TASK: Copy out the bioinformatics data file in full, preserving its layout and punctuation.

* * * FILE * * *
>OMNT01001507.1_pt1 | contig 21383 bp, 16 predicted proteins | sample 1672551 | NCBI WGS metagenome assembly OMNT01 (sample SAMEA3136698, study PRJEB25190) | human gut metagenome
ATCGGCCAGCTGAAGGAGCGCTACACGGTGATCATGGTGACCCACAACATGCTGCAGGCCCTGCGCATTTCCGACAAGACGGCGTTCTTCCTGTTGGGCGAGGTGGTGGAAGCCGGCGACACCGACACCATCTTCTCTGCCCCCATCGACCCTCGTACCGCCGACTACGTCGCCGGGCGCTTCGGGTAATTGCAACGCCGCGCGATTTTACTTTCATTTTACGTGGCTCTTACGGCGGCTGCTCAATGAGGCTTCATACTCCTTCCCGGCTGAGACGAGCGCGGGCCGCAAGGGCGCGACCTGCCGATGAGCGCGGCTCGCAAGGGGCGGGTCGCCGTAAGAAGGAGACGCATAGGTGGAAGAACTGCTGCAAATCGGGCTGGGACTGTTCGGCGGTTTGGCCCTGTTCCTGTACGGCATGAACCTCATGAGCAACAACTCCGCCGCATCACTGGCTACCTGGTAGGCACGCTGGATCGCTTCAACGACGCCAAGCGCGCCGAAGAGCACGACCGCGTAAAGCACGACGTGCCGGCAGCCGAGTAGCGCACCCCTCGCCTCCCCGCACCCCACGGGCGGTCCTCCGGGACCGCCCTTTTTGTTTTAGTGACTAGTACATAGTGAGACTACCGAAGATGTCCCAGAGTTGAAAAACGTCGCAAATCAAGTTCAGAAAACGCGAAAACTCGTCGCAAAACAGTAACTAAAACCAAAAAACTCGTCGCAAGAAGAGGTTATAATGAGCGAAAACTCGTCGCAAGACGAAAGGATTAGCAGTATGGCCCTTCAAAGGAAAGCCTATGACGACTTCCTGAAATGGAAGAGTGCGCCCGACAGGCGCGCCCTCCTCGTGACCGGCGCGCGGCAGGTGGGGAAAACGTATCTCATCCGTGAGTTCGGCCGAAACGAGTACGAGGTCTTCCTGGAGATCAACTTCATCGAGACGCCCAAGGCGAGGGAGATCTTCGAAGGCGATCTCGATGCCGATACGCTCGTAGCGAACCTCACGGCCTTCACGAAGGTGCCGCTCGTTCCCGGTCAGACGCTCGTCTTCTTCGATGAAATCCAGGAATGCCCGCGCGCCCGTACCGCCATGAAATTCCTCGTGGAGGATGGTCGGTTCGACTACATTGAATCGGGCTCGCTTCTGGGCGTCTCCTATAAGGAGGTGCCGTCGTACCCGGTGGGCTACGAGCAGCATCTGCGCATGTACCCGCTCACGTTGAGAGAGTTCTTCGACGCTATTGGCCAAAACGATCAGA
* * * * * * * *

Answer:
>OMNT01001507.1_pt1 | contig 21383 bp, 16 predicted proteins | sample 1672551 | NCBI WGS metagenome assembly OMNT01 (sample SAMEA3136698, study PRJEB25190) | human gut metagenome
ATCGGCCAGCTGAAGGAGCGCTACACGGTGATCATGGTGACCCACAACATGCTGCAGGCCCTGCGCATTTCCGACAAGACGGCGTTCTTCCTGTTGGGCGAGGTGGTGGAAGCCGGCGACACCGACACCATCTTCTCTGCCCCCATCGACCCTCGTACCGCCGACTACGTCGCCGGGCGCTTCGGGTAATTGCAACGCCGCGCGATTTTACTTTCATTTTACGTGGCTCTTACGGCGGCTGCTCAATGAGGCTTCATACTCCTTCCCGGCTGAGACGAGCGCGGGCCGCAAGGGCGCGACCTGCCGATGAGCGCGGCTCGCAAGGGGCGGGTCGCCGTAAGAAGGAGACGCATAGGTGGAAGAACTGCTGCAAATCGGGCTGGGACTGTTCGGCGGTTTGGCCCTGTTCCTGTACGGCATGAACCTCATGAGCAACAACTCCGCCGCATCACTGGCTACCTGGTAGGCACGCTGGATCGCTTCAACGACGCCAAGCGCGCCGAAGAGCACGACCGCGTAAAGCACGACGTGCCGGCAGCCGAGTAGCGCACCCCTCGCCTCCCCGCACCCCACGGGCGGTCCTCCGGGACCGCCCTTTTTGTTTTAGTGACTAGTACATAGTGAGACTACCGAAGATGTCCCAGAGTTGAAAAACGTCGCAAATCAAGTTCAGAAAACGCGAAAACTCGTCGCAAAACAGTAACTAAAACCAAAAAACTCGTCGCAAGAAGAGGTTATAATGAGCGAAAACTCGTCGCAAGACGAAAGGATTAGCAGTATGGCCCTTCAAAGGAAAGCCTATGACGACTTCCTGAAATGGAAGAGTGCGCCCGACAGGCGCGCCCTCCTCGTGACCGGCGCGCGGCAGGTGGGGAAAACGTATCTCATCCGTGAGTTCGGCCGAAACGAGTACGAGGTCTTCCTGGAGATCAACTTCATCGAGACGCCCAAGGCGAGGGAGATCTTCGAAGGCGATCTCGATGCCGATACGCTCGTAGCGAACCTCACGGCCTTCACGAAGGTGCCGCTCGTTCCCGGTCAGACGCTCGTCTTCTTCGATGAAATCCAGGAATGCCCGCGCGCCCGTACCGCCATGAAATTCCTCGTGGAGGATGGTCGGTTCGACTACATTGAATCGGGCTCGCTTCTGGGCGTCTCCTATAAGGAGGTGCCGTCGTACCCGGTGGGCTACGAGCAGCATCTGCGCATGTACCCGCTCACGTTGAGAGAGTTCTTCGACGCTATTGGCCAAAACGATCAGA